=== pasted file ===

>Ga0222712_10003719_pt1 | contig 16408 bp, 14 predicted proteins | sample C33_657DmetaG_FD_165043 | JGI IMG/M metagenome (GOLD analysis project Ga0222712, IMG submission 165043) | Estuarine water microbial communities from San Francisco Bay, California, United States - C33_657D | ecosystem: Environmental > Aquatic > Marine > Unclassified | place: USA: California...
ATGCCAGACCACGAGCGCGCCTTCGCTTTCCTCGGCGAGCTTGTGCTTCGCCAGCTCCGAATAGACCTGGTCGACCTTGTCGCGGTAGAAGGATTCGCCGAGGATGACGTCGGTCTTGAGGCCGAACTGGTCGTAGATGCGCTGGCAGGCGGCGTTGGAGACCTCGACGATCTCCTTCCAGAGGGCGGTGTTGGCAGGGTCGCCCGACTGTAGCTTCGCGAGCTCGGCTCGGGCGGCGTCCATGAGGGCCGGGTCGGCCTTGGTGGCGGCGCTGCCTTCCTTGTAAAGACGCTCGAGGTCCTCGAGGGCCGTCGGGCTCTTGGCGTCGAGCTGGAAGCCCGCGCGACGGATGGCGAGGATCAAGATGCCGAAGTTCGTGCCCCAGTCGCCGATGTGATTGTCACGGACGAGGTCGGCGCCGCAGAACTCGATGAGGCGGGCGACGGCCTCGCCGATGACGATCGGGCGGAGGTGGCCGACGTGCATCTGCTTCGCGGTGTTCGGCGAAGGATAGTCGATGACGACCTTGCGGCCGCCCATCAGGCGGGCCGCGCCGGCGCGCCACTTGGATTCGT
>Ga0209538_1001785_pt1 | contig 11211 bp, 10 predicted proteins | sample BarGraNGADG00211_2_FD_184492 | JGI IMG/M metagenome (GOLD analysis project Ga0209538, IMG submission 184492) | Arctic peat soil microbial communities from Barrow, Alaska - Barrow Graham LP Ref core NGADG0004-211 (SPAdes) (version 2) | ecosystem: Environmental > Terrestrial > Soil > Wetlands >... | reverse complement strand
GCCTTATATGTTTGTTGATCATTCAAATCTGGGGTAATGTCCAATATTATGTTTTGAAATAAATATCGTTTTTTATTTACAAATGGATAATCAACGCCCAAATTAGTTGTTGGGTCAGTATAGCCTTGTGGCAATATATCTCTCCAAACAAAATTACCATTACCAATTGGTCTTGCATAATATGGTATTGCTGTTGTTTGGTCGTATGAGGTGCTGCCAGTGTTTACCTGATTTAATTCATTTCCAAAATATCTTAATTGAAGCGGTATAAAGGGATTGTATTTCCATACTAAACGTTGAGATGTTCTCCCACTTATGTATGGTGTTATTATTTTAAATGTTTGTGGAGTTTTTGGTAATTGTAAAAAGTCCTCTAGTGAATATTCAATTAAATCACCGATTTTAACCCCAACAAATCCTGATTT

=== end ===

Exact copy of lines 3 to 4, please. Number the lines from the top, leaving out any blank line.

>Ga0209538_1001785_pt1 | contig 11211 bp, 10 predicted proteins | sample BarGraNGADG00211_2_FD_184492 | JGI IMG/M metagenome (GOLD analysis project Ga0209538, IMG submission 184492) | Arctic peat soil microbial communities from Barrow, Alaska - Barrow Graham LP Ref core NGADG0004-211 (SPAdes) (version 2) | ecosystem: Environmental > Terrestrial > Soil > Wetlands >... | reverse complement strand
GCCTTATATGTTTGTTGATCATTCAAATCTGGGGTAATGTCCAATATTATGTTTTGAAATAAATATCGTTTTTTATTTACAAATGGATAATCAACGCCCAAATTAGTTGTTGGGTCAGTATAGCCTTGTGGCAATATATCTCTCCAAACAAAATTACCATTACCAATTGGTCTTGCATAATATGGTATTGCTGTTGTTTGGTCGTATGAGGTGCTGCCAGTGTTTACCTGATTTAATTCATTTCCAAAATATCTTAATTGAAGCGGTATAAAGGGATTGTATTTCCATACTAAACGTTGAGATGTTCTCCCACTTATGTATGGTGTTATTATTTTAAATGTTTGTGGAGTTTTTGGTAATTGTAAAAAGTCCTCTAGTGAATATTCAATTAAATCACCGATTTTAACCCCAACAAATCCTGATTT